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14 - Ageing Societies, Age-Inclusive Spaces and Community Bonding

Published online by Cambridge University Press:  24 November 2020

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Summary

INTRODUCTION

Imagine the following scenario. Due to the need to stay economically competitive, Singapore keeps building more and more nursing homes. In this way, the adults in the family can concentrate on work and the children can go to school punctually. When the children return home, the foreign domestic worker takes charge of the meals, household chores, and ensures the safety of the children. When the working adults return home in the late evening, the children are ready for bed and the meal is prepared. The children say a quick good night to the tired parents and retire to bed, while the television awaits the latter after they finish their dinner. The day is over. What is missing from this scenario?

Singapore is an ageing society, and it is a reality that cannot be ignored. The main reasons for this demographic phenomenon are the low fertility rate (below replacement level for almost a decade1), the longevity of the population, and the availability of highly advanced medical facilities. We can state that the demographic shift is a testimony of the success of our nation. But the important question is, how does this demographic shift from a youthful to an ageing population affect Singaporeans at large?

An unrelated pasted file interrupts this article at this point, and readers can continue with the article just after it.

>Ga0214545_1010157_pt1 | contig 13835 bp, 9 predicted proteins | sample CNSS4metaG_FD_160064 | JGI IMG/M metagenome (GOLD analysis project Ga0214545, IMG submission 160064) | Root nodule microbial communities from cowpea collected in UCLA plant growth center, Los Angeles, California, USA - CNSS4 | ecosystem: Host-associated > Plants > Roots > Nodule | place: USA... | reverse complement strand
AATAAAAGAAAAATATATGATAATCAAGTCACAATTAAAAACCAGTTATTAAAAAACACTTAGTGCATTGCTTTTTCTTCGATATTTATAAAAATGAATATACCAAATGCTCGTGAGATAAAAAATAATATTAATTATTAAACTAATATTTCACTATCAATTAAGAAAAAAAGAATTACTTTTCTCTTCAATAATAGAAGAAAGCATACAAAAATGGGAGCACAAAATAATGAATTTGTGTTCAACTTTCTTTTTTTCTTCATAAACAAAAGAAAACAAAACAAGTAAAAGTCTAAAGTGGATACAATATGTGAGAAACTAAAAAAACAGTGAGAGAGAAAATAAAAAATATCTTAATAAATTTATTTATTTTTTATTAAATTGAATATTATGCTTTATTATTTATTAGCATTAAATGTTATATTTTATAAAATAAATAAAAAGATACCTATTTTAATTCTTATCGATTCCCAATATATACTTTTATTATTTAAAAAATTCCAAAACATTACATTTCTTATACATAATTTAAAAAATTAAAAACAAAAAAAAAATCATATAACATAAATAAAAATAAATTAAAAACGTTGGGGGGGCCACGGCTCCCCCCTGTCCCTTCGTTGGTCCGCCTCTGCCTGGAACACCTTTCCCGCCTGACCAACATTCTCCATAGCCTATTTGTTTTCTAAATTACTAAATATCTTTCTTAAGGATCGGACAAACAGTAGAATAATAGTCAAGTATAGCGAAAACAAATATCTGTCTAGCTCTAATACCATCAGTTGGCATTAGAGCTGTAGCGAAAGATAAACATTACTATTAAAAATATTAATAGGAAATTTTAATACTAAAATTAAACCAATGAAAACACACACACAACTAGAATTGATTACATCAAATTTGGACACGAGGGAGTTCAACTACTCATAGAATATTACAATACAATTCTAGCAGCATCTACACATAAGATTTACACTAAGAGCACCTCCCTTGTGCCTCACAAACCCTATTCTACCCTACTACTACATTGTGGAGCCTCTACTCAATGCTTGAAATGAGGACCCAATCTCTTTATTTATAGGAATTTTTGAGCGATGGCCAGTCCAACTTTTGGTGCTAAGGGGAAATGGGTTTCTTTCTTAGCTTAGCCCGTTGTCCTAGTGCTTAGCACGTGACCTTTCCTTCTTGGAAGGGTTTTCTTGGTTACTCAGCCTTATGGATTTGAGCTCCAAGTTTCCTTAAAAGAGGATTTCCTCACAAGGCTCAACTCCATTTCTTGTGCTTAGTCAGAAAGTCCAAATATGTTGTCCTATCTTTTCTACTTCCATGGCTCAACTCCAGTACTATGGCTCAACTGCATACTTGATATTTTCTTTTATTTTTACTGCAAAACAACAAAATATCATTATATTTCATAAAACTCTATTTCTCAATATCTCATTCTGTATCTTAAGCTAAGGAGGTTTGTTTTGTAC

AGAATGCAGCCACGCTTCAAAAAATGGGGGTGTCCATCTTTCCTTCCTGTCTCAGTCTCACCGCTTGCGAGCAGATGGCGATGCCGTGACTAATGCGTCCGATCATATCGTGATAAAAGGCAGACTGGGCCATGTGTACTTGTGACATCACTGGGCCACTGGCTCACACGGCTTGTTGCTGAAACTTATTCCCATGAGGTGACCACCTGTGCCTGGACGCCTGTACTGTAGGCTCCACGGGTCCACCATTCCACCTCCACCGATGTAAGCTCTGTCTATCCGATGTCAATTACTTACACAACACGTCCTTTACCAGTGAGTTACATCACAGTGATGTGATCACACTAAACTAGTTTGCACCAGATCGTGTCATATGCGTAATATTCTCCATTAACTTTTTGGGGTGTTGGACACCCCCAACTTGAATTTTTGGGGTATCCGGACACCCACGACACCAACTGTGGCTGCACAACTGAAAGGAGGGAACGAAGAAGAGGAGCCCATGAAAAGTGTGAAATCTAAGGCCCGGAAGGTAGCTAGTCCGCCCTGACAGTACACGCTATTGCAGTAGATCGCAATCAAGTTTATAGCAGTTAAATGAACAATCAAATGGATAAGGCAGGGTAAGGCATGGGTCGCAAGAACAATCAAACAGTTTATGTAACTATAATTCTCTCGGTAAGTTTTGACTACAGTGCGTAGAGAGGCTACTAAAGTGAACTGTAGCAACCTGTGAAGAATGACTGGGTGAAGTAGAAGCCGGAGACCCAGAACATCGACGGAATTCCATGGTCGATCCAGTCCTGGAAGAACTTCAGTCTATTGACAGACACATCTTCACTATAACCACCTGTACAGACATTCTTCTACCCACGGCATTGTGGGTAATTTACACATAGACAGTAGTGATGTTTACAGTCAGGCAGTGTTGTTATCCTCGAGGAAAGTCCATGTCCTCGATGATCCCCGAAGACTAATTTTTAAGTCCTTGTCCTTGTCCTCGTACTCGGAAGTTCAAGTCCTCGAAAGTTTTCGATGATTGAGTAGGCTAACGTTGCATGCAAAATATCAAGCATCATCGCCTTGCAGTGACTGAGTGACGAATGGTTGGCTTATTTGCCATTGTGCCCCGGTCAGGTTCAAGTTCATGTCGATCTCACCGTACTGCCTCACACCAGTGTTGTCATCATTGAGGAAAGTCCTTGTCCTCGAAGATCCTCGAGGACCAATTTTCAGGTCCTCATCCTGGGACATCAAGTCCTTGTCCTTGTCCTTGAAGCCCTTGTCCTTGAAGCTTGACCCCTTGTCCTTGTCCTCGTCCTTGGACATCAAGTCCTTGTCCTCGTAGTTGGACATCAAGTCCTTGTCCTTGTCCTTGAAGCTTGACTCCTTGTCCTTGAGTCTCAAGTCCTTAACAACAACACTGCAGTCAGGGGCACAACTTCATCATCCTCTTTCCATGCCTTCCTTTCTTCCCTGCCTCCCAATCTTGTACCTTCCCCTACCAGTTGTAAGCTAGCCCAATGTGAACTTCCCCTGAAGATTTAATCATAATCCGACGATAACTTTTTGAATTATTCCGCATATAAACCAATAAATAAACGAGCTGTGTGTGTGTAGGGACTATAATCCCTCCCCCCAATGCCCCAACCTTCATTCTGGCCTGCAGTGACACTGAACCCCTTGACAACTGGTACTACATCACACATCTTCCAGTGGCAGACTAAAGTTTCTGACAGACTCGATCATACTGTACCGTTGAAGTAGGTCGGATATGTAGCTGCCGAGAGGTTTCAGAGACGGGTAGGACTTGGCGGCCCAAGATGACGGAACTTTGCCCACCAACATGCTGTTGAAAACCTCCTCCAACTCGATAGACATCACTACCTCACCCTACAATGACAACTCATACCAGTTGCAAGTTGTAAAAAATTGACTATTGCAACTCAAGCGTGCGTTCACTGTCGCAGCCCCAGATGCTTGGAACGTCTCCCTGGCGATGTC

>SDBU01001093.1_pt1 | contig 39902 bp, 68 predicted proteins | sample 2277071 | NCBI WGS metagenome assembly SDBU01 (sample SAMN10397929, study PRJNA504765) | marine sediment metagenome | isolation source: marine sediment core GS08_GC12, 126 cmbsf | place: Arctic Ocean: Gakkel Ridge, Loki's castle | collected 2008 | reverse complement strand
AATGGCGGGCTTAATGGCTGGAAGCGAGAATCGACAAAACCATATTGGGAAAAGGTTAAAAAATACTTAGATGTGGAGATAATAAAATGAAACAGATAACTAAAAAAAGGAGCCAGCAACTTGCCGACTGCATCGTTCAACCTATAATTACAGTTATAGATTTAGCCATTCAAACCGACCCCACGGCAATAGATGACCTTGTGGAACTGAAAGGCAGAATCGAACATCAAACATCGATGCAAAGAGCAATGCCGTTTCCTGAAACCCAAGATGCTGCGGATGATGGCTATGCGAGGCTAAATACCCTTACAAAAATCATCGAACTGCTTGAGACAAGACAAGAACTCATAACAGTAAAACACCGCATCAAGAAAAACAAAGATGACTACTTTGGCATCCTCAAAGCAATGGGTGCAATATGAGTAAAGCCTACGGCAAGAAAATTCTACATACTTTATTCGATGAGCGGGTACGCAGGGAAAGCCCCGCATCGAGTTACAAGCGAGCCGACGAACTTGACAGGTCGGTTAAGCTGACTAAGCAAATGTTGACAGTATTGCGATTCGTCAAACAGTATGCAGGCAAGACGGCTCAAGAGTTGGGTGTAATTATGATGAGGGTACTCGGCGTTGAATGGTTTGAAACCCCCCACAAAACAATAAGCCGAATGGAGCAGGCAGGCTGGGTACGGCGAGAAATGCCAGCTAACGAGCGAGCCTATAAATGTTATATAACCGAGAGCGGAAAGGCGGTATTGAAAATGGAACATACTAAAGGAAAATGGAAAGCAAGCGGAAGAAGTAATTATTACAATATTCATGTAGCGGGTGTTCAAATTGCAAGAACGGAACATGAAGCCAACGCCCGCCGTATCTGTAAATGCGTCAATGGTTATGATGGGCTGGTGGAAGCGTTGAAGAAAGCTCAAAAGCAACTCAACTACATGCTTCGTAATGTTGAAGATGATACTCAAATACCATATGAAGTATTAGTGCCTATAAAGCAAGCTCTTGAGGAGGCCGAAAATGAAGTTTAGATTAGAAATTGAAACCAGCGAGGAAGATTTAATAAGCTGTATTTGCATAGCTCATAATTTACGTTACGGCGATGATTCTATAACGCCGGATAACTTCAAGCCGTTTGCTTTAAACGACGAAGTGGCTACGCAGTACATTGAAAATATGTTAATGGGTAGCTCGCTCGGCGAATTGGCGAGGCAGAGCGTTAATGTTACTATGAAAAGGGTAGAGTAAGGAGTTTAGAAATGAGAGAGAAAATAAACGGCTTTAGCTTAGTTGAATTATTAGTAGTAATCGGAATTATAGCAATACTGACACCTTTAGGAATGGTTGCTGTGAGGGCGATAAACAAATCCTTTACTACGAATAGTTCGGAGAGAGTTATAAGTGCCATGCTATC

We may identify and reflect on the socio-emotional aspects that are not mentioned from the scenario described above. On the surface, practically everything described seems normal and under control. However, humans are also social and emotional beings. Family relationships have to have meaning. So what is missing in the vignette? For one, the presence of grandparents. And if our elders are housed in nursing homes, then the bond between grandparents and grandchildren will never develop, thus depriving young families of the experience, wisdom and support that are unique to multigenerational families. In addition, the value of filial piety is lacking because the opportunity for young parents to demonstrate respect to their own parents and in-laws in order to transmit such values to their children would not present itself. The grandchildren would be deprived of watching their parents as role models of care for the elders in the family and thereby be deprived of learning these subtle values.

Type
Chapter
Information
Navigating Differences
Integration in Singapore
, pp. 248 - 258
Publisher: ISEAS–Yusof Ishak Institute
Print publication year: 2020

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